MONTESSORI CONCENTRATION–BEGINNING AT BIRTH

 “The expression on the child’s face was one of such concentrated attention that is seemed to me an extraordinary manifestation”.–Dr. Maria Montessori (The Advanced Montessori Method, 1965)

What is so important about concentrations?
What does uninterrupted concentration look like?

By not interrupting the child’s concentration, starting at birth, it allows them to focus and us to observe their interests. The slightest word or movement can interrupt their precious concentration.

Since birth, we have been very mindful that we didn’t, or allow others to, interrupt the girls when they were focused on something. This seems simple, but there were so many times the girls would be looking at something and someone would say something along the lines of, “Oh, what are you looking at?” While this doesn’t seem like much, it would cause them to stop and look at the person talking. Successfully interrupting their concentration.

Even out on a walk, we would pause–for however long they need–so that they may concentrate on trees and flowers that they happened to show interest in. This may have been just a few seconds or several minutes. This is something we began at birth and still practice, regardless of where we are.

We help encourage their ability to concentrate by having an environment that supports this by limiting materials that are purely for entertainment and are often powered by battery. These may otherwise be known as active toys, they don’t aid in the development of skills. Toylike these are often marketed as being able to make our child smarter, but are they really?

Passive toys are powered by the child, thus allowing them to develop skills. They develop problem-solving abilities while offering mental and physical challenges. The simplicity of material can cause a child to become more creative. An example: At my grandmother’s house, T doesn’t have his superheroes, so he draws them.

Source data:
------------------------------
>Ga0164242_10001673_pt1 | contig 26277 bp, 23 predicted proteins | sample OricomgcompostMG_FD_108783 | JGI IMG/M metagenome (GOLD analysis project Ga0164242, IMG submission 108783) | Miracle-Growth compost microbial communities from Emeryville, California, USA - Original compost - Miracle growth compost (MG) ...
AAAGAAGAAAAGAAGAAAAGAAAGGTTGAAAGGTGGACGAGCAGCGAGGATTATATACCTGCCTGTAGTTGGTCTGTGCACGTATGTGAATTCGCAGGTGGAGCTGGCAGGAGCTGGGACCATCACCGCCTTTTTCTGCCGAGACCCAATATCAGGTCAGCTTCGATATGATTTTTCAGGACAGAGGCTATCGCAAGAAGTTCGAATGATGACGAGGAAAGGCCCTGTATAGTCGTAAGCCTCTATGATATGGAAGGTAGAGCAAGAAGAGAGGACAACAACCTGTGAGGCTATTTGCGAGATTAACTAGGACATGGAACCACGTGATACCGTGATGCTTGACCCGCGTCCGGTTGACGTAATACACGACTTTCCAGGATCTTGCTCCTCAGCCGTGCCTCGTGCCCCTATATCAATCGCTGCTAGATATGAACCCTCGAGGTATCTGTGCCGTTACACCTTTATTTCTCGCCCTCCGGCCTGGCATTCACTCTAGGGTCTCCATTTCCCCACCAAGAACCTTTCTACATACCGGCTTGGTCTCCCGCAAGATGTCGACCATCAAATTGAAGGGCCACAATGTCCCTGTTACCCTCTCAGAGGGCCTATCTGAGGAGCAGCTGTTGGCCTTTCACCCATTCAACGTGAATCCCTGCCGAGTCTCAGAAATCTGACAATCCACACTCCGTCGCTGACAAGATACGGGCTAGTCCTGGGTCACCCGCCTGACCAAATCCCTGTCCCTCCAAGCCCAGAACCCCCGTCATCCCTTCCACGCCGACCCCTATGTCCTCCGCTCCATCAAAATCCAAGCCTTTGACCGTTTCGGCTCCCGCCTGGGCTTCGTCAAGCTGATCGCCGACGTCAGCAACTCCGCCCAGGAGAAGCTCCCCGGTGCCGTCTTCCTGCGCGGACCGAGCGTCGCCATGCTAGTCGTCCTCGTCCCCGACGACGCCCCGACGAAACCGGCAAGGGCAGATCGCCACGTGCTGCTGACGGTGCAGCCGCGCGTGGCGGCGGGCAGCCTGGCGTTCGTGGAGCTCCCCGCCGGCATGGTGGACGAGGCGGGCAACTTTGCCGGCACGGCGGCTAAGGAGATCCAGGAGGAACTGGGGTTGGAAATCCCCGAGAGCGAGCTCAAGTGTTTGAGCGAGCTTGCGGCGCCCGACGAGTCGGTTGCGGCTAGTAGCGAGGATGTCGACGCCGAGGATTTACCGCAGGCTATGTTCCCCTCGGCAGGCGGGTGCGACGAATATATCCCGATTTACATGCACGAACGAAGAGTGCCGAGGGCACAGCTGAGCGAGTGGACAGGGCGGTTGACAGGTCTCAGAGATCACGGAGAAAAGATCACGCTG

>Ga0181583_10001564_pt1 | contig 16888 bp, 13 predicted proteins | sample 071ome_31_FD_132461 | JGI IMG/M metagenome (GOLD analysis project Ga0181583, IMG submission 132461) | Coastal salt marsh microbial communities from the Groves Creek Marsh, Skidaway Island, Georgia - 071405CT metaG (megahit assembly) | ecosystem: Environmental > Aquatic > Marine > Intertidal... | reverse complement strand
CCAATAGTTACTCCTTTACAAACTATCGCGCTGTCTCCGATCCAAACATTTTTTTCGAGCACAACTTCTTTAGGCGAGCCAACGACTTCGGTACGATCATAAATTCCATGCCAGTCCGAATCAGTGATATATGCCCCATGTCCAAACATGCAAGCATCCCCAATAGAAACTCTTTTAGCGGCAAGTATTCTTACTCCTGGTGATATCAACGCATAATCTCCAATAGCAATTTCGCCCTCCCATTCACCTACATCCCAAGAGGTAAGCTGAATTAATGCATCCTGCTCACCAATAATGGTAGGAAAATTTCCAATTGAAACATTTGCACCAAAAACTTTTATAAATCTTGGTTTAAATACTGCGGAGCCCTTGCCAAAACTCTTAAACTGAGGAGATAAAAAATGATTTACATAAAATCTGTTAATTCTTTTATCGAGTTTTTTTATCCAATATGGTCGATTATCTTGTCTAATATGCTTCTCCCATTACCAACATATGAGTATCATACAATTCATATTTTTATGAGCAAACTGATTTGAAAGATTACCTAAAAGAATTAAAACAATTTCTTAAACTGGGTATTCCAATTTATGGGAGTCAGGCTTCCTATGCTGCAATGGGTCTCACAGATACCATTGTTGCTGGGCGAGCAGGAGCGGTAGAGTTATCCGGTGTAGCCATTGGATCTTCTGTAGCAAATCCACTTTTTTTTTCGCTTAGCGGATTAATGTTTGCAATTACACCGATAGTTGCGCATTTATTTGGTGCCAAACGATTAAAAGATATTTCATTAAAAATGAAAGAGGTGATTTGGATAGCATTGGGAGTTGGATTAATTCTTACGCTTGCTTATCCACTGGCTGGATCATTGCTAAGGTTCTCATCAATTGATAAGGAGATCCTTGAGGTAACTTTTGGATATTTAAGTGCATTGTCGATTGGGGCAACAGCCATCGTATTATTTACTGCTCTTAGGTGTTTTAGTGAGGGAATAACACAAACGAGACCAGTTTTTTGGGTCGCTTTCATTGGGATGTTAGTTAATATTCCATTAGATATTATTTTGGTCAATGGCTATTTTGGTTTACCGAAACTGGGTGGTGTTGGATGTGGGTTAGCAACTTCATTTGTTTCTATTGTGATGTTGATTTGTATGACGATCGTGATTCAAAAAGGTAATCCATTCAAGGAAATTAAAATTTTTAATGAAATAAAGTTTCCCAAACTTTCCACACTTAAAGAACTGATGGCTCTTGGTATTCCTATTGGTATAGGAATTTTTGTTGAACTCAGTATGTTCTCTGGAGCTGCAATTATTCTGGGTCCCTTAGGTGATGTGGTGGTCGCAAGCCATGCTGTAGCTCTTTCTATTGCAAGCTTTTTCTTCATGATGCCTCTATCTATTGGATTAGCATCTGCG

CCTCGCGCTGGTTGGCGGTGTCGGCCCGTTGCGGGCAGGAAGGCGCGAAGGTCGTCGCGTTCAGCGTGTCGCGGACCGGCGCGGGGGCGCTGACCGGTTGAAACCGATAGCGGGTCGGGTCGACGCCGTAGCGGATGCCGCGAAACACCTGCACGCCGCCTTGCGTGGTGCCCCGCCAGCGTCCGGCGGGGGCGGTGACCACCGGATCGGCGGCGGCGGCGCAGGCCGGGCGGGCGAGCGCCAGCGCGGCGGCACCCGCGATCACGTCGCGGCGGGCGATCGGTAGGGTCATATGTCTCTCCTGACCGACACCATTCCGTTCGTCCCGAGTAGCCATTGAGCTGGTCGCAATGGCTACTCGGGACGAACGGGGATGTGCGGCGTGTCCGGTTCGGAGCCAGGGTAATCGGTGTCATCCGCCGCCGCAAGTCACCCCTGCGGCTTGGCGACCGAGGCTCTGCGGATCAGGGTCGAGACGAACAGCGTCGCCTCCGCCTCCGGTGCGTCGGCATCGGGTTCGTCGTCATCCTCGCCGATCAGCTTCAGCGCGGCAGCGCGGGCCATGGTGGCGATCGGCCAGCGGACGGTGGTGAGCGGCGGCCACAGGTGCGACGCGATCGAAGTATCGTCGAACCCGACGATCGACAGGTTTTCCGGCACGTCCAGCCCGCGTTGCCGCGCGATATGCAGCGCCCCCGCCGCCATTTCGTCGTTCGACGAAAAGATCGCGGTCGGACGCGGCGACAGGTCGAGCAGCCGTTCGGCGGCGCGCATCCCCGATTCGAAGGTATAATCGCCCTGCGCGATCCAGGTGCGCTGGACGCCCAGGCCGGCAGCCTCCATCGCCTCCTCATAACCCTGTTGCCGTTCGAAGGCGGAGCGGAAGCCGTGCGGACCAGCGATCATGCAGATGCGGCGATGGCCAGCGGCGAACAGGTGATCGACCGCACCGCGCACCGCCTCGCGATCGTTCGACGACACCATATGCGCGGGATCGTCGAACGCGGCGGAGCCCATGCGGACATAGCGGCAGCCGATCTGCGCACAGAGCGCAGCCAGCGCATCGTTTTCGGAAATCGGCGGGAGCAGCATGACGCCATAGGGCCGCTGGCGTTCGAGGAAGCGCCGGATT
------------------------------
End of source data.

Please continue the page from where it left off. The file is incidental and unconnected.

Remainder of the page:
I’m convinced that we are now seeing the effects from having protected their concentration from the beginning.

Now, they show great interest and will concentrate on something for long periods of time. Recently, they, particularly V, have been interested in having daddy show her how things work. When going for walks, he wraps his foot with a bandage. She will hand him this bandage and just watch as he wraps and unwraps his foot or leg. Upon placing the bandage on the side table, she will often hand it back and watch him do it again. This will go on for a long time.

Hubby makes Montessori materials, often putting some of the items together in our sitting area. E and V both will come and observe. There are times they are able to assist with certain tasks, but when a task only requires daddy, they are content just watching.

They also enjoy viewing him complete little tasks around the house, like fixing one of the kitchen drawers.

We don’t bring toys or materials when going on bike rides. And for long car rides, while they have a few items, we find that they spend most of their time staring out the window.

We own a sailboat with my in-laws and, while we haven’t taken the girls sailing yet, we will go and visit or enjoy a meal just watching the water. Like when we go for bike rides, we don’t bring anything to “entertain” them. They watch people on the dock, check out the water, look for birds or fish, and participate in the conversations. They might find something on board to explore, like the steering wheel or a water bottle, or practice climbing a different set of stairs going down into the cabin and coming back on the deck. This is also a way we respect them. We know that they are fully capable and don’t need to be entertained.

I’m a firm believer that us not interrupting them has lead to them having a great amount of patience. When they are asked to wait for something (meals while being prepped or a toy to become available), as long as they are able to watch, we are met with little resistance.

How do you encourage concentration in your home?

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